Second Department: Kassab

Since Chiu in 2015 the Second Department has not had occasion to revisit the application of DLOM to realty holding companies in fair value proceedings. Chiu‘s influence nonetheless made itself felt in at least one recent trial court decision previously featured on this blog, namely, the Kassab case decided last August involving a fair value determination of minority interests in two realty holding entities, one a corporation and the other an LLC.

The valuation argued by the respondent majority owner in Kassab included a 25% DLOM. That of the petitioning minority owner — who relied on the expert report of Chris Mercer, the same expert used by the petitioner in Chiu — excluded a DLOM. The court sided with the petitioner and adopted Mr. Mercer’s rationale that there should be no DLOM “since the companies were real-estate holding companies, whose valuation already relies upon market exposure.”

Reconciliation is Needed

I am an agnostic on the heated subject of DLOM, both as matters of public policy and appraisal doctrine. When representing a client in a fair value proceeding whose interest lies on either side of the issue, I will advocate as forcefully as I can utilizing the case precedents and appraisal theories that favor my client’s position and distinguishing those that don’t. That’s a lawyer’s job. The rest is up to the courts and perhaps the legislature if it ever sees fit to tackle a statutory definition of fair value.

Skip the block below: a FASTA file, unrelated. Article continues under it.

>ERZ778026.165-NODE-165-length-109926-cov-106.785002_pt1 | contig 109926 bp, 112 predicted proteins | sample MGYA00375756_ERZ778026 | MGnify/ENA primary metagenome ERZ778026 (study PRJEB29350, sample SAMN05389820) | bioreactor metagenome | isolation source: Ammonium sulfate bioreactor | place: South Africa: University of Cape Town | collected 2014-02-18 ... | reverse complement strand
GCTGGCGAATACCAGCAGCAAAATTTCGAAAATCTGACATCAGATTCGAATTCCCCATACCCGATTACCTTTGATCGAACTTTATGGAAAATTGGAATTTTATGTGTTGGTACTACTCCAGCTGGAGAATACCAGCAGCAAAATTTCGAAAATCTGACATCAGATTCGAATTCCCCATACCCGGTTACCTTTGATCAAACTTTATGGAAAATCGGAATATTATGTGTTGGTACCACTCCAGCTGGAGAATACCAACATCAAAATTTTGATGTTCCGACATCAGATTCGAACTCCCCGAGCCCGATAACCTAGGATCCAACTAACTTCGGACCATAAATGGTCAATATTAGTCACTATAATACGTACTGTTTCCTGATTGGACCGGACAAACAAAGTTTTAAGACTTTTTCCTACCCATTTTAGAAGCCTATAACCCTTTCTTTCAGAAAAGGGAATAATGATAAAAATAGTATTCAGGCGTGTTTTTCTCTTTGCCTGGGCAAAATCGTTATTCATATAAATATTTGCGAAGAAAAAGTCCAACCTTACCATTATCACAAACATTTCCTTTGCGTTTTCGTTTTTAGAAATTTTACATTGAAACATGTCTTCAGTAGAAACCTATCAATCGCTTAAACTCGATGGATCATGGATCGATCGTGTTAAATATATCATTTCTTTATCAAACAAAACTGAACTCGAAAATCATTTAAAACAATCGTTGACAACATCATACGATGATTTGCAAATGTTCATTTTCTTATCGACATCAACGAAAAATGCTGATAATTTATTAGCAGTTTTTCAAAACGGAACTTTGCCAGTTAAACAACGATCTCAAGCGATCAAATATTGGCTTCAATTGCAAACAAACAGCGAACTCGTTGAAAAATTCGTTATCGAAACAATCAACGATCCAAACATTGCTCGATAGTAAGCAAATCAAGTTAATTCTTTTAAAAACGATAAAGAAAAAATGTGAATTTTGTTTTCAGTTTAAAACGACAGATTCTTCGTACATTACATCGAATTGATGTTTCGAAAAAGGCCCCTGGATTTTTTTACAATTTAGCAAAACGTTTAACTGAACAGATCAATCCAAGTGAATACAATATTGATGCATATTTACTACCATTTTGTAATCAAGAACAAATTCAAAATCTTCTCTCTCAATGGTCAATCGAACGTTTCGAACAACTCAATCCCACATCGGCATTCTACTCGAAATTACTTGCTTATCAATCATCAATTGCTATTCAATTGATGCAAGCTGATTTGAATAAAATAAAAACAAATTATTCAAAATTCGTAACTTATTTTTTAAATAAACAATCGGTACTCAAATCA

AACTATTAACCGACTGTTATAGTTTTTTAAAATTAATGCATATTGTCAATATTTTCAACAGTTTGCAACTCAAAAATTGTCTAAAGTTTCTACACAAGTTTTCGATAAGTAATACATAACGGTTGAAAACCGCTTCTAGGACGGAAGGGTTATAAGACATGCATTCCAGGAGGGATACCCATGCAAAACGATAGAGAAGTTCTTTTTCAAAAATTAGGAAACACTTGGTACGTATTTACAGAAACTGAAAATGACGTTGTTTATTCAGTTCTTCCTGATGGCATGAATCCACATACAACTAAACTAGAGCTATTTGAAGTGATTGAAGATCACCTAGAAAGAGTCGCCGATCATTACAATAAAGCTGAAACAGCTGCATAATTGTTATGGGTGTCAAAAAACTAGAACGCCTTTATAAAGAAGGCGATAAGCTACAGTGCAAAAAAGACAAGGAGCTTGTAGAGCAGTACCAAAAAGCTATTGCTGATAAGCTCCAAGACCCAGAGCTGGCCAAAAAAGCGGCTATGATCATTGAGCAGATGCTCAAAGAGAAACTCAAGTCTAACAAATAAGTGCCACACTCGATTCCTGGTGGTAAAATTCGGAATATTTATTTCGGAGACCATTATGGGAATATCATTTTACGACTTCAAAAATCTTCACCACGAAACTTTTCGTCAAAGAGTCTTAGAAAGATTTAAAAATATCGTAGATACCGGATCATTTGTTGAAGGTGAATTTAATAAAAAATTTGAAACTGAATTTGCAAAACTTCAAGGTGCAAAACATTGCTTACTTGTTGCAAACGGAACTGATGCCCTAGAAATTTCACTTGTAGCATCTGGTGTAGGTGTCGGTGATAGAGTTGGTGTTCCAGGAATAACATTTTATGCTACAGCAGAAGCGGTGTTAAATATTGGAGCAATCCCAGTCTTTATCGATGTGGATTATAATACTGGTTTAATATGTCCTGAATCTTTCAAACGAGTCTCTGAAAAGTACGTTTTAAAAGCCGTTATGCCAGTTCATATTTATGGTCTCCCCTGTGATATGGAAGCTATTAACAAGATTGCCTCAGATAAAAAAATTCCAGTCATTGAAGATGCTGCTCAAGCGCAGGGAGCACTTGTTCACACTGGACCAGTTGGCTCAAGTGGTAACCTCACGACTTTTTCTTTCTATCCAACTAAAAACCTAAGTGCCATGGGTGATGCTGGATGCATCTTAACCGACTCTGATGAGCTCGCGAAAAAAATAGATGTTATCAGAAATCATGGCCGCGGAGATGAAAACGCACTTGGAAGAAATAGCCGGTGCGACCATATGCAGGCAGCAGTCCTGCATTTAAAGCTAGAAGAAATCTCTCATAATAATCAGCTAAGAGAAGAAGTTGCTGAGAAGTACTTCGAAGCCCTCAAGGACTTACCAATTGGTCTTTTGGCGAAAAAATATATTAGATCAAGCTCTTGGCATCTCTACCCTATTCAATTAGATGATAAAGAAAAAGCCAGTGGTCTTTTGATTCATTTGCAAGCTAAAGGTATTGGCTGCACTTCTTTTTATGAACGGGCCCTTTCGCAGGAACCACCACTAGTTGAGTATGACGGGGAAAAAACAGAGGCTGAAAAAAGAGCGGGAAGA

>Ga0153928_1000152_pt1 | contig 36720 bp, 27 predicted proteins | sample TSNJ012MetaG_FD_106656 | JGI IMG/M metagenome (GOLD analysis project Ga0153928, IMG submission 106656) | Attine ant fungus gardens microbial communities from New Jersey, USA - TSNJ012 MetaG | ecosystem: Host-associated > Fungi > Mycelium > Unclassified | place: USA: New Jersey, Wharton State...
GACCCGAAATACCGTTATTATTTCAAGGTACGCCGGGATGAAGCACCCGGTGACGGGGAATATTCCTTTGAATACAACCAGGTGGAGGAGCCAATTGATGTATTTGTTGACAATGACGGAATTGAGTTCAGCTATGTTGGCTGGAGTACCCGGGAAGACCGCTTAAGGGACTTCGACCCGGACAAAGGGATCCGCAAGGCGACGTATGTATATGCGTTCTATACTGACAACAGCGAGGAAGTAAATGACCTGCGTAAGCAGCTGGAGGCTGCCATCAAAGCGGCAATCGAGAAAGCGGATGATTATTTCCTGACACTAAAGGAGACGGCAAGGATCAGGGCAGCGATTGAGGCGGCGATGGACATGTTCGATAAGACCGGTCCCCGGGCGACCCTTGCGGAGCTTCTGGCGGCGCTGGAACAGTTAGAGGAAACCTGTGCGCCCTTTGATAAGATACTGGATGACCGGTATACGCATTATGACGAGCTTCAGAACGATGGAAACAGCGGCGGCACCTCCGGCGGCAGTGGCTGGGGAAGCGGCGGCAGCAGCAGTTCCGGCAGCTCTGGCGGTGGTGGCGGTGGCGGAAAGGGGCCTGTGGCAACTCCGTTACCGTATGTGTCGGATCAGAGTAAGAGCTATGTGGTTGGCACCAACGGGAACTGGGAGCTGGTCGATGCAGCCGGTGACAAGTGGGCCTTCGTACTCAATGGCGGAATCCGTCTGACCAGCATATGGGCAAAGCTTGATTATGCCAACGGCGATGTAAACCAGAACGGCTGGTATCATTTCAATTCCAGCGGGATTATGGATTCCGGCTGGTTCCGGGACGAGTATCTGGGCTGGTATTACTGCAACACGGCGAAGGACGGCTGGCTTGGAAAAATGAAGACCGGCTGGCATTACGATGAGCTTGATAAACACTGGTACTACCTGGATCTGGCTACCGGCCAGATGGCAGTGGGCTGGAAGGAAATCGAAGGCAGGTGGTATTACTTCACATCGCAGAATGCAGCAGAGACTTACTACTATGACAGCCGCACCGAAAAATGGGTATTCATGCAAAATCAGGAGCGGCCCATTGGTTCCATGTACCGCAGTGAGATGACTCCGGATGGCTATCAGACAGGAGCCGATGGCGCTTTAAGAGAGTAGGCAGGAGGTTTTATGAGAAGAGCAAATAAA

Some day, perhaps, some litigant will bring a case in the Court of Appeals asking it to reconsider wholesale its 1995 decision in Friedman v Beway Realty permitting courts to apply a marketability discount in fair value proceedings, that is, regardless of the nature of the entity and assets being valued.

In the meantime, there’s something discomfiting about the notion that the owner of an interest in a real estate holding company with property in Manhattan or the Bronx, comprising the First Department, should incur a substantial marketability discount that would not be incurred by an identically situated owner of a realty holding company with property in any of the ten counties comprising the Second Department (Brooklyn, Queens, Richmond, Nassau, Suffolk, Westchester, Dutchess, Putnam, Orange and Rockland).

Again, I’m not suggesting that either of the Second Department or First Department got it right or wrong. I’m only highlighting the pressing need for convergence of the disparate positions so as to bring uniformity to our fair value jurisprudence in a large sub-universe of cases involving realty holding companies.